WP5 Results

D5.4 Techno-economic analysis of the potential market for waste-to-energy with CCUS technologies
This report assesses the potential for generating negative emissions from WtE + CCS with focus on the European waste sector as a case study. This study shows that if the entire existing European WtE fleet (i.e. 100.9 Mt of installed capacity) was retrofitted with CCS, negative emissions in the range of -50.5 to - 70.6 MtCO2/y would be generated per year, assuming a capture rate close to 100%. In its 2019 sustainability roadmap, CEWEP anticipates a total of 142Mt of residual waste generated in 2035 when meeting the thresholds for recycling (minimum of 65%) and landfilling (maximum of 10%) in accordance with the EU Circular Economy Package. It may admittedly not be possible to bridge the current ~30Mt gap in WtE capacity needed to treat the remainder of this residual waste, as some existing WtE plants come to the end of their life and others are newly commissioned. Yet, in theory, if enough WtE capacity where to be built and is retrofittable with CO2 capture, a range of -71 to -99.4 MtCO2/y of negative emissions can be achieved. When CCS limitations are considered, these ranges are naturally reduced, with a range between -20 to -30 MtCO2/y achievable when all CCS considerations are taken into account.
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Report on the technical comparison of the investigated WtE CCUS technologies
This document and accompanying data is available on request from Prof. Mathieu Lucquiaud (m.lucquiaud@sheffield.ac.uk) or Dr Camilla Thomson (c.thomson@ed.ac.uk). This report compiles and analyses key findings and results from the process simulations in order to conduct a comparative technical assessment of the investigated technologies in this project on the basis of several key performance indicators (KPIs). Two municipal solid waste combustion technologies are considered: (i) an air-fired moving grate boiler and (ii) an oxy-fuel combustion circulating fluidised bed boiler, both equipped with heat recovery for steam generation and electricity production in the steam turbines. For the WtE facility with a moving grate boiler, two post-combustion capture technologies are investigated: (i) amine-based chemical absorption with an aqueous solution of monoethanolamine (MEA) and with 2nd generation solvents and (ii) Membrane assisted CO2 liquefaction. The KPIs considered in this comparison include energy consumption, carbon capture rate, cost analysis, operational availability and flexibility, capacity and versatility of feedstock, etc. These are categorized into quantitative and qualitative indicators in order to consider a broad range of factors affecting the feasibility of implementing carbon capture technologies in WtE facilities. This assessment presents some key metrics that are important and relevant for CCUS for WtE sector, policy makers, regulators and technology developers.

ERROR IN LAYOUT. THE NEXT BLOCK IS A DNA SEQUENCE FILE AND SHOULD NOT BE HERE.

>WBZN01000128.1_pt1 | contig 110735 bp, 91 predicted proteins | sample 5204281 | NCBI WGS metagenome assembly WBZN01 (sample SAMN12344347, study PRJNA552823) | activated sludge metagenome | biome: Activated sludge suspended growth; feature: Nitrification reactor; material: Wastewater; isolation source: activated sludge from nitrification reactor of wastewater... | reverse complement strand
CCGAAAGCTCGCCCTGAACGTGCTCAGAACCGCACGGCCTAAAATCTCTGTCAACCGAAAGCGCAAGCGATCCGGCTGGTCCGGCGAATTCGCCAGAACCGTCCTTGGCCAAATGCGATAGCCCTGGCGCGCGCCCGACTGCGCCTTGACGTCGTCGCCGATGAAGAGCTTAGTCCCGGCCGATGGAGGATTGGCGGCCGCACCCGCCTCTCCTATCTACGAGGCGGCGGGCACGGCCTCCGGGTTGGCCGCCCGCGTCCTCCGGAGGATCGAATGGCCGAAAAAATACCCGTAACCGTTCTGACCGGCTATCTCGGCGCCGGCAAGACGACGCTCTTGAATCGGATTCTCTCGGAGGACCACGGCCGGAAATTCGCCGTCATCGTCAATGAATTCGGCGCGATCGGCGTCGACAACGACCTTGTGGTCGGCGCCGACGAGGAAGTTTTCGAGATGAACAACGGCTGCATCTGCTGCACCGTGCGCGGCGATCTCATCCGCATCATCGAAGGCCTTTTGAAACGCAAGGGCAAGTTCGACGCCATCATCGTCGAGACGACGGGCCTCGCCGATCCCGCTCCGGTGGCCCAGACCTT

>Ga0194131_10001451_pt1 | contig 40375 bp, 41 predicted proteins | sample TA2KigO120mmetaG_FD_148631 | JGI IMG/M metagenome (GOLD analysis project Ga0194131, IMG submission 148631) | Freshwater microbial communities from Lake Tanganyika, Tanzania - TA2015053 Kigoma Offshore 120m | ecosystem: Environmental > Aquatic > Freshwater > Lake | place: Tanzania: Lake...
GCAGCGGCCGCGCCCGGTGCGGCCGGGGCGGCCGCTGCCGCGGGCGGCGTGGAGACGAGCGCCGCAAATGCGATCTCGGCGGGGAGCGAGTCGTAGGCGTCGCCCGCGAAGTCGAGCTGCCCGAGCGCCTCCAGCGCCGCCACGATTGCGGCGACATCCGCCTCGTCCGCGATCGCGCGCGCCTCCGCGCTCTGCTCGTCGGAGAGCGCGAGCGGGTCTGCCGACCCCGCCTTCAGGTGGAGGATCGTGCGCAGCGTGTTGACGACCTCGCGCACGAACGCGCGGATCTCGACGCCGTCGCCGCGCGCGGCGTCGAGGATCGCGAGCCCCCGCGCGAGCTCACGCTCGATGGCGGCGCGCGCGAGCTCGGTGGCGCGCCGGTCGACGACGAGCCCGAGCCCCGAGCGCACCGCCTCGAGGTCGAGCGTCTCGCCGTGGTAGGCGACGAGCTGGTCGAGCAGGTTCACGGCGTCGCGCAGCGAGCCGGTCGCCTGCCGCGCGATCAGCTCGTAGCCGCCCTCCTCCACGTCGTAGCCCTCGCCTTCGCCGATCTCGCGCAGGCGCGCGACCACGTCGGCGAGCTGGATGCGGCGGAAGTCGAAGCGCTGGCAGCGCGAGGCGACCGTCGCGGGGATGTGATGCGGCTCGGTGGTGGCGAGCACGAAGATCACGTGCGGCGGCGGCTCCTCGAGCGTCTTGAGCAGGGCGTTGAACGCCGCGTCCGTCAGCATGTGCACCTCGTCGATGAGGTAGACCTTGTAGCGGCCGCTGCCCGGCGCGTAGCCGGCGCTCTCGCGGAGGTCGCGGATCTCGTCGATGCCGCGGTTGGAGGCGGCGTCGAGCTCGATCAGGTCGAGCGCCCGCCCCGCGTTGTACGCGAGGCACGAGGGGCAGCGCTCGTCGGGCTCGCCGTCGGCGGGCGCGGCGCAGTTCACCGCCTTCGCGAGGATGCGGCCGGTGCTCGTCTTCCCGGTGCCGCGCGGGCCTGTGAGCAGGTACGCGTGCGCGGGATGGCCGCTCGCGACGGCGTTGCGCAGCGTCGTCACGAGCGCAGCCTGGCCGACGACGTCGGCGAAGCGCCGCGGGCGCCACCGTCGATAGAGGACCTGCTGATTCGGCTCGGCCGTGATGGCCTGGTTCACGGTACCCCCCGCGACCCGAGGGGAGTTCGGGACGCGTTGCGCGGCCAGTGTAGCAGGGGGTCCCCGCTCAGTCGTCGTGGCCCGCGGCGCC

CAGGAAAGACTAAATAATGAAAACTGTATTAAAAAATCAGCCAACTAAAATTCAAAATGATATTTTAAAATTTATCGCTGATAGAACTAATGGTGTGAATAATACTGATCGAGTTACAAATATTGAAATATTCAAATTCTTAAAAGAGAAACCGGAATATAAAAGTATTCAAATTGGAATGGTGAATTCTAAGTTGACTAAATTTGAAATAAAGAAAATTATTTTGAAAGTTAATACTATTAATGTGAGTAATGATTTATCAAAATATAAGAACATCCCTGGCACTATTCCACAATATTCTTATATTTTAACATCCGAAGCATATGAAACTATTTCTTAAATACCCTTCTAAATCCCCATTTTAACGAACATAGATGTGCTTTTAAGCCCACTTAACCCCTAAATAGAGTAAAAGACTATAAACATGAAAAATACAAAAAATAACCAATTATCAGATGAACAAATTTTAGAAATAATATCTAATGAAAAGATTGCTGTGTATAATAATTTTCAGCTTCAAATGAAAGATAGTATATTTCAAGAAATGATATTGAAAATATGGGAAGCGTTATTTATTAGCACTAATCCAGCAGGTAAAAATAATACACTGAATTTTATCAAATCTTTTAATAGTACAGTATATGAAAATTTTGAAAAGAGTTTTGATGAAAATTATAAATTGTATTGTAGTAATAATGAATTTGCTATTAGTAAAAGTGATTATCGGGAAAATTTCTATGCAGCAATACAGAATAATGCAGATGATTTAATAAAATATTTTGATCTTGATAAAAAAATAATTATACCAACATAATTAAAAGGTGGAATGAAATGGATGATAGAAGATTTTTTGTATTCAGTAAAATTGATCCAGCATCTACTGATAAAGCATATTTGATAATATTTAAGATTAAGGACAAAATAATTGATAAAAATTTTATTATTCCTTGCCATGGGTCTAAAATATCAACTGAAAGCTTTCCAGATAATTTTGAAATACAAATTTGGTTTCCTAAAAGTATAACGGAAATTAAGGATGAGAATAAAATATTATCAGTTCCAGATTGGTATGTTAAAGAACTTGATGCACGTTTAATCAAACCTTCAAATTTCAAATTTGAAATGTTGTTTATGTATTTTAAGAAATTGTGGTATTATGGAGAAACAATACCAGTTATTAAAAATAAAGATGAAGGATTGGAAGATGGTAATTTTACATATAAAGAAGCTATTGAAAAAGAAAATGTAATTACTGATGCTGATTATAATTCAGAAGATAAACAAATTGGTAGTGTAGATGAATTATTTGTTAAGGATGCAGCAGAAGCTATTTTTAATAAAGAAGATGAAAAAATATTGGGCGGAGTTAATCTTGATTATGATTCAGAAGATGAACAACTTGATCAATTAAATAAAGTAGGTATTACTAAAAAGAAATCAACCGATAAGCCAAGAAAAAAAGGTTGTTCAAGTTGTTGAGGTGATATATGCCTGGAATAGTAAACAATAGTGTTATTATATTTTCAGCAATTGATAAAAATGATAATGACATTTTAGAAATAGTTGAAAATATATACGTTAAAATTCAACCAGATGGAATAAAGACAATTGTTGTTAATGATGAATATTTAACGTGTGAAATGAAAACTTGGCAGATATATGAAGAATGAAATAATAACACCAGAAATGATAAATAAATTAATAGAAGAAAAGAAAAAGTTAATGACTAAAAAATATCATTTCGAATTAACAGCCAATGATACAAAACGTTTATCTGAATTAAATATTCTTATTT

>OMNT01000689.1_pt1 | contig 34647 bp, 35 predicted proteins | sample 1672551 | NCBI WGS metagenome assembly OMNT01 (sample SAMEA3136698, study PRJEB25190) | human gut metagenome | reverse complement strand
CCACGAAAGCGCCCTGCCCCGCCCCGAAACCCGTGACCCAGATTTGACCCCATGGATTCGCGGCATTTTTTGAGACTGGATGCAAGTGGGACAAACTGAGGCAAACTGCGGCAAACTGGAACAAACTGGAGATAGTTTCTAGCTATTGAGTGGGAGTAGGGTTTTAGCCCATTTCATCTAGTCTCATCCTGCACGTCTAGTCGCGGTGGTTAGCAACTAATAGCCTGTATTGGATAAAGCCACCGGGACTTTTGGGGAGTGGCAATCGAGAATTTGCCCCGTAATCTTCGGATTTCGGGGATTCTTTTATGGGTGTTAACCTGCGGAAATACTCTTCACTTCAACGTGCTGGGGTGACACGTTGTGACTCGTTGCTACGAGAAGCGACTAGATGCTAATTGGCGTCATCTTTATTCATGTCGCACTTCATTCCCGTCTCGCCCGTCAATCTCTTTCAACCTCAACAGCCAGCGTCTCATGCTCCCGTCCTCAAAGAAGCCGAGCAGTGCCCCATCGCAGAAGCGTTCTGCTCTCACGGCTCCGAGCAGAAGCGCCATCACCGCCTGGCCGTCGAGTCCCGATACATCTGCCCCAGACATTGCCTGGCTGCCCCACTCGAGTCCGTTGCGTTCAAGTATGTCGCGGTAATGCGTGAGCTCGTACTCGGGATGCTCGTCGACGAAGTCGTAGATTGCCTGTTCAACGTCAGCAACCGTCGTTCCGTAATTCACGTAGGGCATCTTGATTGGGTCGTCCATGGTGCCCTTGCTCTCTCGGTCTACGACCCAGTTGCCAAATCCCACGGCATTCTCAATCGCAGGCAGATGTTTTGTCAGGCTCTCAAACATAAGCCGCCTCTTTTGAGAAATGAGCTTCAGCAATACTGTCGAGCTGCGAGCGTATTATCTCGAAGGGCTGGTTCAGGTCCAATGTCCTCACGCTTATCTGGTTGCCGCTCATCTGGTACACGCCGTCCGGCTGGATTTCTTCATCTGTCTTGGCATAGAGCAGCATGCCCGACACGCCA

D5.2.2 - Results from oxy-fuel CFBC process simulations
At the Institute of Combustion and Power Plant Technology (IFK) of the University of Stuttgart, experimental tests with solid recovered fuel (SRF) were performed using a pilot-scale circulating fluidized bed oxy-combustor (oxy-CFBC). In parallel, a full-scale oxy-CFBC waste-to-energy (WtE) plant was designed using Aspen Plus®. The model was subsequently validated to serve as a computer tool to predict the oxy-combustion process’ behavior under various operational conditions. In this deliverable, the performance of the full-scale model is evaluated upon changes in (i) fuel composition, (ii) oxygen concentration in oxidizer and flue gas, and (iii) extent of gas pollutant treatment. The results included in this study contribute to a better understanding of the fundamental oxy-fuel knowledge with alternative fuels and may serve to guide future process design and scale-up.
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